We Are Captives (but we don’t have to be)

Following social protocols isn’t inherently good or bad, particularly when we look at who has created the protocols.

Governments originated from powerful families and gangs, stemming from unilateral decision making and commandments while developing into what we think of as democracy (hidden behind suppressed or uncounted votes and changing the parties stance after being elected to office; this is the “world order” conspiracy theorists refer to.)

When money gets tight for governments, they turn to the nearest Mr/s. Moneybags, whether it’s a company, magnate, fockafeller, etc. They’re the real sugar baby here, doing whatever they have to get momma a new pair of Luis Vuitton’s.

Looking at America as an example, they have created a poverty enforcement strategy where the cost of living is increased for the poor through limited buying power (ie cost of one unit versus buying in bulk.)

The boot analogy is another one; buying low quality footwear is the only option for the poor to be shoe-clad, yet cheap shoes last nowhere near as long, leading to a higher amount of money spent on footwear year over year. Compare that to the wealthy’s capacity to buy one good pair of footwear that lasts longer.

Furthermore, even the act of speaking about these issues has created a triangulated anti-peace format. Regardless of the democratic status of your country, speaking of negative experiences opens you up for local attack from government or police enforcement. (To serve and protect who?)

The global missions of tech companies are communicated through feel-good branding speak, while their ulterior motives reign supreme; look at Huawei or Tencent, Google or Shopify: massively overpowered and only speaking to the executives when problem solving, with a goal of more money instead of a better experience for end users. Ethics don’t play into it and it ends up being a big game of Magic the Gathering, trying to see how much destruction and pillaging they can commit before getting caught, raising stakes to price out the little guys and only “play with their own”. They see everyone as SIMPsons, sheeple (whatever your preferred verbiage is.)

Those in stable positions have usually been born into them, knowing that they will inherit their families business, home, investments, etc. It’s taken for granted that they have a safety net, to the point of not even seeing that they’ve been living above. Those who have worked their way to that position have a different attitude (better, worse, it’s hard to tell) with more fear of scarcity from feeling the altitude they had to climb to get there.

It’s like being shuttled up a mountain via gondola, dropped off by helicopter or trekking it; the reality is the chance to see the mountain at all is one few individuals experience. You have a different appreciation for the mountain, and trekking it is only an option for those with good shoes and a high-endurance body.

And companies profit off of this; they pay lots of money in identifying people, places, and things with “potential”, wanting to get in around the fifth floor (not in the start up days when theres hard work to do, not when it’s know enough to be a tall building, but middle enough to get credit and erase the early expeditions for their ego,) to develop fast and cheap, usually ruining the potential they fell for, knowing should they fail they have baskets with other eggs to fall back on.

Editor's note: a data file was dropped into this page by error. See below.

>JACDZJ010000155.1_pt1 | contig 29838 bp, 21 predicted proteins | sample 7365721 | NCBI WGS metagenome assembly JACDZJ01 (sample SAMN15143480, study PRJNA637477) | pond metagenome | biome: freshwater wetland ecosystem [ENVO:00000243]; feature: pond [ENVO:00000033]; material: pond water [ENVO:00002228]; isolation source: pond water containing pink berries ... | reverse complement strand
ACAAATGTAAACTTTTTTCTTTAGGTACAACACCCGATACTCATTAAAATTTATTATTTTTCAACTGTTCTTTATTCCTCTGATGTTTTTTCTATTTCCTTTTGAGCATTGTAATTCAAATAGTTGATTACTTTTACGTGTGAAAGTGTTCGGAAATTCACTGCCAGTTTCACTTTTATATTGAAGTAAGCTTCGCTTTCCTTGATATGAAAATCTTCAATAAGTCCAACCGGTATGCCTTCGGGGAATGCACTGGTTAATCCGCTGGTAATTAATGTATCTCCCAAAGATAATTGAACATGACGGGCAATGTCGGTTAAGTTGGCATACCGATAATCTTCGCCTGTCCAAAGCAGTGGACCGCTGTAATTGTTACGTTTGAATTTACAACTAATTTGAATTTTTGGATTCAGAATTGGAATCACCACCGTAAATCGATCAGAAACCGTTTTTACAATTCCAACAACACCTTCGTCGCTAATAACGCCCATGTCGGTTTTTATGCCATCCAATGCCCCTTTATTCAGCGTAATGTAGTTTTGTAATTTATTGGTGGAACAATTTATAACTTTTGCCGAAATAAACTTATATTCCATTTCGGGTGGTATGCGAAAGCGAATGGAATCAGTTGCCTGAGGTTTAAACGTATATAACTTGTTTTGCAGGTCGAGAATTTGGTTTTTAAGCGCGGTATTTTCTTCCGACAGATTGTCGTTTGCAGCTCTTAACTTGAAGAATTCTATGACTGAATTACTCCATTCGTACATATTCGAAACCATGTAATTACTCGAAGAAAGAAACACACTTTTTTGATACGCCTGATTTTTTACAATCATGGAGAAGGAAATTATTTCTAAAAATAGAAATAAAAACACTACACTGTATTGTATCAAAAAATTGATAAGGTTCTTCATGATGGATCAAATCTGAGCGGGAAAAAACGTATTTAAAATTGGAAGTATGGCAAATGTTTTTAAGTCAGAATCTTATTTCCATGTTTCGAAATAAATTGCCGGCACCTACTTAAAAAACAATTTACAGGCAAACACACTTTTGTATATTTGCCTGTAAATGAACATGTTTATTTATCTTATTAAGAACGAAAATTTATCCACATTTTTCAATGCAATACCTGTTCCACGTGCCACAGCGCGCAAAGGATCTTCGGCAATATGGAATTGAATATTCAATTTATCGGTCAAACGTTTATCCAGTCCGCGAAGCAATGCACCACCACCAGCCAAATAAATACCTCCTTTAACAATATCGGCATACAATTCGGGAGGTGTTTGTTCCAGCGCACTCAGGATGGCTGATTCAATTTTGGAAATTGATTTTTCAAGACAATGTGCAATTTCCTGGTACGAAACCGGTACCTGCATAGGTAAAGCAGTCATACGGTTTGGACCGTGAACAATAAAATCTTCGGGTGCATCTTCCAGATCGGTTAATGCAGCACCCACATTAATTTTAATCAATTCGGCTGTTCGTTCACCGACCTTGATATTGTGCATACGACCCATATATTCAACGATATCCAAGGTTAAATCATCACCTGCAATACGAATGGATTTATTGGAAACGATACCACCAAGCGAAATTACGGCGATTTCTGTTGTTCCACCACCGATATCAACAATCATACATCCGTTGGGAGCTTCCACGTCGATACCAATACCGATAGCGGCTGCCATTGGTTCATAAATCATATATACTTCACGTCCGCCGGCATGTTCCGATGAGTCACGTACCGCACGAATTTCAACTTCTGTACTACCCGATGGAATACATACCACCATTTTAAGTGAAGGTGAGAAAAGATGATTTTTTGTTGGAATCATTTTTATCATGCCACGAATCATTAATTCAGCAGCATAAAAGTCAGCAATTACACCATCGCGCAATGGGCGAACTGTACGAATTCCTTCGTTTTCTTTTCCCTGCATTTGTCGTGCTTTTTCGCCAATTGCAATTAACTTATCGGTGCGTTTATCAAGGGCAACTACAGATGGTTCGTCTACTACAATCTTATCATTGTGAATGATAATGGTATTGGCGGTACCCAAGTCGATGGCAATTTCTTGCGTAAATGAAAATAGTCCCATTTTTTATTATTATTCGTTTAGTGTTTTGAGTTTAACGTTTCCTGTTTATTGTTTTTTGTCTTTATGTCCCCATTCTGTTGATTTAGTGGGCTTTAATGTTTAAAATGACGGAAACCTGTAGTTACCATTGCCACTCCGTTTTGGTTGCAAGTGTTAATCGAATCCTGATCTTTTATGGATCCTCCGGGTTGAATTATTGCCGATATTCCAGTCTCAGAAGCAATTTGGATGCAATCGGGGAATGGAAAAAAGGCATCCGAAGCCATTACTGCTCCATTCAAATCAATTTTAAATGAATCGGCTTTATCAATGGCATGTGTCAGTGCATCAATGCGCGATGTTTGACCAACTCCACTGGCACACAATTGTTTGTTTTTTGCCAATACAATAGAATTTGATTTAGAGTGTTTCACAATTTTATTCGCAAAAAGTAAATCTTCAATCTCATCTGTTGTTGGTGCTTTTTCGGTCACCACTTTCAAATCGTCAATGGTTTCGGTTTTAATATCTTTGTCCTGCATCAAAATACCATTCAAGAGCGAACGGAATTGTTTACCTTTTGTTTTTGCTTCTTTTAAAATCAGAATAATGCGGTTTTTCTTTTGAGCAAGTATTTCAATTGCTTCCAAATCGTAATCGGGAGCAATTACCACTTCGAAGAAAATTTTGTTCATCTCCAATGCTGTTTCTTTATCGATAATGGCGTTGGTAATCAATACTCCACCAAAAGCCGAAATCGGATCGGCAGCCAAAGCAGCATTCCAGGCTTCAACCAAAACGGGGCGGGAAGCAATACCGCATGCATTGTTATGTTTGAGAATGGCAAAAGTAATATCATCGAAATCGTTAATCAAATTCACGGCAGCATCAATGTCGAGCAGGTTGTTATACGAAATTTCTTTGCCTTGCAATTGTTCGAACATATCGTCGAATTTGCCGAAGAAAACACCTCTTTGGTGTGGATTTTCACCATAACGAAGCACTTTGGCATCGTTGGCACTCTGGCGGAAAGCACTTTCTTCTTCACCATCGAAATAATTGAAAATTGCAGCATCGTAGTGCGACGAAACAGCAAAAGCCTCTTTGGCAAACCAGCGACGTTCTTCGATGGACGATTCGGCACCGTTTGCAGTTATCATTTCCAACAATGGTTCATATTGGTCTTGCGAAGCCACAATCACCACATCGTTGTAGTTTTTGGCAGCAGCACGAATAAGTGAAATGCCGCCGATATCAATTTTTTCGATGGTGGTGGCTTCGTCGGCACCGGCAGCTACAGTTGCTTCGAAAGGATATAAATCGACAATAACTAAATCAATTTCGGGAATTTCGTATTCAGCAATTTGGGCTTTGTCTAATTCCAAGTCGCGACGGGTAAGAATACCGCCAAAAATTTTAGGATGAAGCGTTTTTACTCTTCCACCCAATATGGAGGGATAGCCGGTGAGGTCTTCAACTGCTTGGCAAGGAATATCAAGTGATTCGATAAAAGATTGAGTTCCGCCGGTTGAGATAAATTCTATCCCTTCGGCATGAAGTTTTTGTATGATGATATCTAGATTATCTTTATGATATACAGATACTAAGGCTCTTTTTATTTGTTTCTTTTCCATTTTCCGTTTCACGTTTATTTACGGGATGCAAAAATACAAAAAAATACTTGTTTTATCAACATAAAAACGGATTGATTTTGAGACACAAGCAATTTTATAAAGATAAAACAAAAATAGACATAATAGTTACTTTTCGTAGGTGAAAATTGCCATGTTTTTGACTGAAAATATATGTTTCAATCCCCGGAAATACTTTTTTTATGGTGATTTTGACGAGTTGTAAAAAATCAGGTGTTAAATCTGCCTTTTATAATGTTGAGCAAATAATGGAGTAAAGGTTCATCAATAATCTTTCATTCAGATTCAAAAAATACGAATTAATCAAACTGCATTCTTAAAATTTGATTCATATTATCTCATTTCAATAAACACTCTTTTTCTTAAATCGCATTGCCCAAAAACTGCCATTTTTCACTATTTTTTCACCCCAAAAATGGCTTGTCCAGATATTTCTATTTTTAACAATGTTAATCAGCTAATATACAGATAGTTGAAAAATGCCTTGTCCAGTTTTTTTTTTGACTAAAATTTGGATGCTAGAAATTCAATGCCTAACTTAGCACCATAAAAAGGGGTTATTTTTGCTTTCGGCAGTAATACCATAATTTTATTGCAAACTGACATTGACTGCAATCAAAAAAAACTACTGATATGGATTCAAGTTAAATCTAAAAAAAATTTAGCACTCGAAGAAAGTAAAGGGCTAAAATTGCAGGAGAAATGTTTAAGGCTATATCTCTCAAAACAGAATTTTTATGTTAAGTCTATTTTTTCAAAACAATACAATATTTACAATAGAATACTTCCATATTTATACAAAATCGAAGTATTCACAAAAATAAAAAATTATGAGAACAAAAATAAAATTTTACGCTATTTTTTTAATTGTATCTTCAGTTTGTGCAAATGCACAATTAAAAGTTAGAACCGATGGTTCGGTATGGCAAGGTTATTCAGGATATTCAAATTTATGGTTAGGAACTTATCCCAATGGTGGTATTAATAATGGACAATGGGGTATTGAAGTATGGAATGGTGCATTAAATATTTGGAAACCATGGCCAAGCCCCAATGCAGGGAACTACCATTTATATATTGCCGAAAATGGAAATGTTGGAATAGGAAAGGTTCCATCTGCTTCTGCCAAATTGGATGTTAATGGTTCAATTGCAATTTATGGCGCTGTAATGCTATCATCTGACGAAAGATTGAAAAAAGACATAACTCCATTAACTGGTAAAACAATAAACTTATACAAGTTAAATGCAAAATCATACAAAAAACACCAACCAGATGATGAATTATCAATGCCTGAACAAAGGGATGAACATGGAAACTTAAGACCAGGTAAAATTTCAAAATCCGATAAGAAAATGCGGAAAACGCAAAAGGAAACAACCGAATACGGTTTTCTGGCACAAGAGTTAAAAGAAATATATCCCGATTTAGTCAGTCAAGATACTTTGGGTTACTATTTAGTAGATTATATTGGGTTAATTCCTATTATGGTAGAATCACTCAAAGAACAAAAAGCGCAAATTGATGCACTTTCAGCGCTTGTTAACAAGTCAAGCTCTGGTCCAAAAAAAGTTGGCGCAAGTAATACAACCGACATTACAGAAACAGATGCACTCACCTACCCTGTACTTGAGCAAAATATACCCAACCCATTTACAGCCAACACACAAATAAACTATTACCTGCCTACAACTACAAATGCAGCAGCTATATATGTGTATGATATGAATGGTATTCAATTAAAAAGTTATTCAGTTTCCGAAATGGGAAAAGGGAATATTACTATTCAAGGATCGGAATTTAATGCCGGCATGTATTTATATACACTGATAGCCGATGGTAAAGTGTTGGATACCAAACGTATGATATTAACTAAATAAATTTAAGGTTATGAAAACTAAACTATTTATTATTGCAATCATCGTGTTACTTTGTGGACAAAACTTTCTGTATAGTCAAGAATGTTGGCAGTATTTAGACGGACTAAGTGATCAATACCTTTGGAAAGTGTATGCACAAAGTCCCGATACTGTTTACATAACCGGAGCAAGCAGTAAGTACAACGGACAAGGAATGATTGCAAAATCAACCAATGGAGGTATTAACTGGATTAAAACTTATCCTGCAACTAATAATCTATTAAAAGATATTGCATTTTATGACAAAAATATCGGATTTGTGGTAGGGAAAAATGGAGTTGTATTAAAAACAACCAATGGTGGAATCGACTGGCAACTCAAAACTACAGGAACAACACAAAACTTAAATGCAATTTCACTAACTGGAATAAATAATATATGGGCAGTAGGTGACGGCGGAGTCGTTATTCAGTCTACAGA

They burn through great branding to be first to market, while not knowing where they’re going. It’s an information boom that has repercussions they fail to consider for anything but profit. They burn through hard workers to get what they can, knowing they can get them a dime a dozen from their poverty enforcement strategy. They leverage triangles through love bombing and abuse, do-si-doing around as good guy, bad guy, victim, hoping their costume changes hide their identity. Wait, not costume changes; rebrands.

Insider deals are hidden through executive matrimony and undiaclosed-affiliations, knowing if they can’t beat ’em, they can buy ’em. They hire those inheriting money from family to kill ’em and claim the unclaimed potential wealth. Hiring based on name, for what’s in a name, that which we call a captive isn’t as sweet once they realize.

Employment becomes a gag order, with companies being 50 shades of shady, nagging and coercing people into becoming what they want while tricking them into thinking it’s their idea. Firing them for business needs while continuing to implement their words and processes, taking what they can get and leapfrog lover-lapping their hiring teams, thinking they’re doing the Lord’s work (which lord though?)

They love to hang out on the intersections, looking for the tough streetwalkers they know no one will miss because of their spunk, while stealing their perspective and sterilizing it for public consumption. They must have a spreadsheet somewhere, clicking boxes to see what options ends up with the most zeros, the biggest green.

Anyways, being homeless, jobless, unsupported, frustrated with the gag orders and stoic silence from those elected to serve and protect (wait, that’s police) of our citizens, preferring to resorting to a tantrum and hiding behind “I was told to”, perpetuating the trauma and abuse of the intersectional that’s delayed in court, hoping they just forget or get so frustrated it’s not worth the effort of following up, hiding behind another behaviour now…

It’s too hot to handle, too cold to hold. And they call themselves the fold standard of adulthood, citing we (the activists) are too irresponsible, too reactive, too MUCH to be heard out.

Just answer my damn email already. Trust me, it’s better for you to communicate through writing than having to face me verbally.

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